Monday, 24 September 2012

CONSUMER PROTECTION - An Indian Perspective


THE CONSUMER PROTECTION ACT 1986
Indian law makers took 39 years to bring any legislation to protect the consumer.

WHO IS A CONSUMER?
  1. Any person who buys goods & services for a consideration.
  2. Any person who uses goods & services (other than the buyer himself) with the approval of the buyer. (Vide amendment in 1992)


With the approval of buyer?
It denotes that the user of the goods should be a rightful user.
The law construes users of the goods as consumers although they may not be buyers.

But a consumer does not include any person who buys goods for resale or for any commercial purpose

Prior to amendment
Western India State Motors vs Sobhag Mal Meena (1989) – Defective taxi case – meaning of consumer where goods purchased for resale or commercial purpose.

Synco Textiles Pvt Ltd. vs Greaves Cotton (1991) – Defective generator case – company not in the business of generation & sale of power – generators meant for production purpose  & not for commercial purpose – National commission revised the way it had interpreted commercial purpose – Act did not define commercial purpose – National commission took the dictionery meaning – commercial connoted ‘large scale’.


Amendment in 1992
Commercial purpose does not include use by the consumer of goods bought and used by him exclusively for the purpose of earning his livelihood by means of self employment 

Laxmi Engineering Works vs P S G Industrial Institute (1995) – Mr. Joshi’s small scale industry – machine purchased defective – meaning of livelihood interpreted by the Supreme Court – the meaning of the words ‘for the purpose of earning his livelihood’ is explained and clarified by ‘used by him’ and ‘self employment’.

Commercial Purpose
Important: But it is clear from a series of judgments that even the person who purchases goods for commercial purpose is also a consumer if the defects in the goods purchased are found during the warranty period.

Can a Company be treated as a person?
Karnataka Power Transmission vs Ashok Iron Works Pvt. Ltd (February, 2009) 
– Can company be treated as a person? Is electricity goods or service?

  • Under CPA, the definition of person "includes” a firm, a H.U.F, a Co-operative society and an association of persons. The word “include” means the list is illustrative and not exhaustive. The intent of the legislature has to be considered. Under the General Clauses Act, a company is also a person. The definition has to be interpreted widely. Accordingly, a company can also be a consumer entitled to file a complaint under the CPA.
  • Electricity may be goods for the purpose of Sales Tax but under the CPA it is defined to be a service.

Goods
Goods has the same meaning as assigned to it in the Sale of Goods Act 
(meant to be movable property).

Service
"Service" means service of any description which is made available to potential users and includes the provision of facilities in connection with banking, financing, insurance, transport, processing, supply of electrical or other energy, board or loading or both [housing construction] entertainment, amusement or the purveying of news or other information, but does not include the rendering of any service free of charge or under a contract of personal service".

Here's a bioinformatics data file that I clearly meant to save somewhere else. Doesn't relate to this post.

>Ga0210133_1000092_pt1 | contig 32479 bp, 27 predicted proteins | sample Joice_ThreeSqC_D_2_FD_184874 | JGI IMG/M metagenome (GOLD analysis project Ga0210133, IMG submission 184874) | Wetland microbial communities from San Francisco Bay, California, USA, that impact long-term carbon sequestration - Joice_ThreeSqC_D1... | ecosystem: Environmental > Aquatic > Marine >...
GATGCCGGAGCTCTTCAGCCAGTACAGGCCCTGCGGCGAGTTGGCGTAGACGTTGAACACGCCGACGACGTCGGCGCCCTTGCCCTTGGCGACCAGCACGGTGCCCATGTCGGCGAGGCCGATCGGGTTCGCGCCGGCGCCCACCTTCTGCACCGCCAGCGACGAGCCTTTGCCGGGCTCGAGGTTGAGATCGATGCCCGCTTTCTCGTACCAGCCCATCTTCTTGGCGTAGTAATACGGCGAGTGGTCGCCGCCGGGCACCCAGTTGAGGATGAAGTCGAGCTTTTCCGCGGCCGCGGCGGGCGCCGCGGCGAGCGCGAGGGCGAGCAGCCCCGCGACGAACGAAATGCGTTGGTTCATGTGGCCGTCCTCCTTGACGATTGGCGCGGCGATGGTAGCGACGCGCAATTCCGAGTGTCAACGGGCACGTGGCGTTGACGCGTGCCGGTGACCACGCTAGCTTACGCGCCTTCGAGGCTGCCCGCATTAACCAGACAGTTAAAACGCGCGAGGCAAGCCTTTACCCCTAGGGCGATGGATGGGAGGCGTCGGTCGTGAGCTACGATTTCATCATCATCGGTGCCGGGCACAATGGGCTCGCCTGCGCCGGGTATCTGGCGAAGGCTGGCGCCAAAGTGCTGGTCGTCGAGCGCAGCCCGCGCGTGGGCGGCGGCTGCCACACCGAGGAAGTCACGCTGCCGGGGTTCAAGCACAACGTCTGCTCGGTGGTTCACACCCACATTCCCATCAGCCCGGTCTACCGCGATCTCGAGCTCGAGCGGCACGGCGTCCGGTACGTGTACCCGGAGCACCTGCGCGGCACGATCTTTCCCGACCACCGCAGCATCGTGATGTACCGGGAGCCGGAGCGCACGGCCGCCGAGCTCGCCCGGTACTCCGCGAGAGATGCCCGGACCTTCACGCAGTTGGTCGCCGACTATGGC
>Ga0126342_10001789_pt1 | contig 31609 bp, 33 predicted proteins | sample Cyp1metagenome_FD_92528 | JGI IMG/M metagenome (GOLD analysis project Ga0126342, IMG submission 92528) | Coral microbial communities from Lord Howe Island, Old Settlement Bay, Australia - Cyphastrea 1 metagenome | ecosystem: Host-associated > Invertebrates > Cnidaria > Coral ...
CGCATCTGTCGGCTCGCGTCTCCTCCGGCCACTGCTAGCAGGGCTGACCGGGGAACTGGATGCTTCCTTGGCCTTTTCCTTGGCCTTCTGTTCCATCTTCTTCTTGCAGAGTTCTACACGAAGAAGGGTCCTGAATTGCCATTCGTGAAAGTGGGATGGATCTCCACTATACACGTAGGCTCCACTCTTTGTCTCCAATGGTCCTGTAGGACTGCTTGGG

A person is a consumer of services if he has hired or availed of the service….

Privity of Contract
Preist & Wife v Last (1903) - P asked L for a hot water bottle – Having being shown one by L he asked L if it would stand boiling water – L replied no, but it would stand hot water – P then bought for his wife – Fifth night of use bottle bursts & injures Mrs. P – turned out that the bottle burst because pure rubber formed a very small proportion of the material – P claims price & damages for wife’s pain & suffering from L – Issues – (a) Privity of contract: Mrs. P has no right? (b) Rights of a buyer who relies on the skill & judgment of the seller (as discussed in the Sale of Goods Act)
If this case was to have taken place in India? Discussion would be based on pre & post consumer protection era….

Remember: Indian courts are reluctant in invoking the law of torts. Also, damages awarded under this law are minimal. Thus, it makes a big difference whether the case goes to a consumer court or not!

WHO CAN FILE A COMPLAINT…
  • A Consumer, or
  • Any voluntary consumer association registered under the Companies Act, 1956 or under any other law for the time being in force, or
  • The Central Govt. or any State Government,
  • One or more consumers, where there are numerous consumers having the same interest.

 A Complaint on behalf of the public which consists of unidentifiable consumers cannot be filed under the Act.

The following can also file a complaint:

  • Beneficiary of the goods/services.
  • Legal representative of a deceased consumer.
  • Legal Heirs of the deceased consumer.
  • Husband of the consumer.
  • A relative of a consumer.
  • Insurance company.


CONSIDERATION
Consideration is regarded necessary for hiring or availing of services. The payment need not necessarily be immediate. It can be in installments.

 (For the services provided without charging anything in return, the person availing the services is not a consumer under the act).

Consideration may be:
  • Paid,
  • Promised,
  • Partly paid,
  • Partly promised,
  • Any system of deferred payment.


Contention: That a person who has been given free treatment by a government hospital, would not be a consumer. Argued that there was a consideration involved in this relationship. After all, it is people who pay taxes, which run the government establishments?

Supreme Court on taxes:
  • Taxes are imposed under statutory power without the taxpayer’s consent and the payment is enforced by law.
  • Tax is an imposition made for public purpose without reference to any special benefit to be conferred on the payer of tax.
  • Tax is part of the common burden, the quantum of imposition upon the tax payer depends generally upon his capacity to pay.


Supreme Court noted that there are three categories of hospitals:
  • Where services are rendered free of charge to everybody availing the said services;
  • Where charges are required to be paid by everybody availing the service; and
  • Where charges are required to be paid by persons availing services but certain categories of persons who cannot afford to pay are rendered service free of charge.

Intention of the act:
  • ‘to provide for the protection of
  • ‘achieving or maintaining adequate protection for their population as consumers’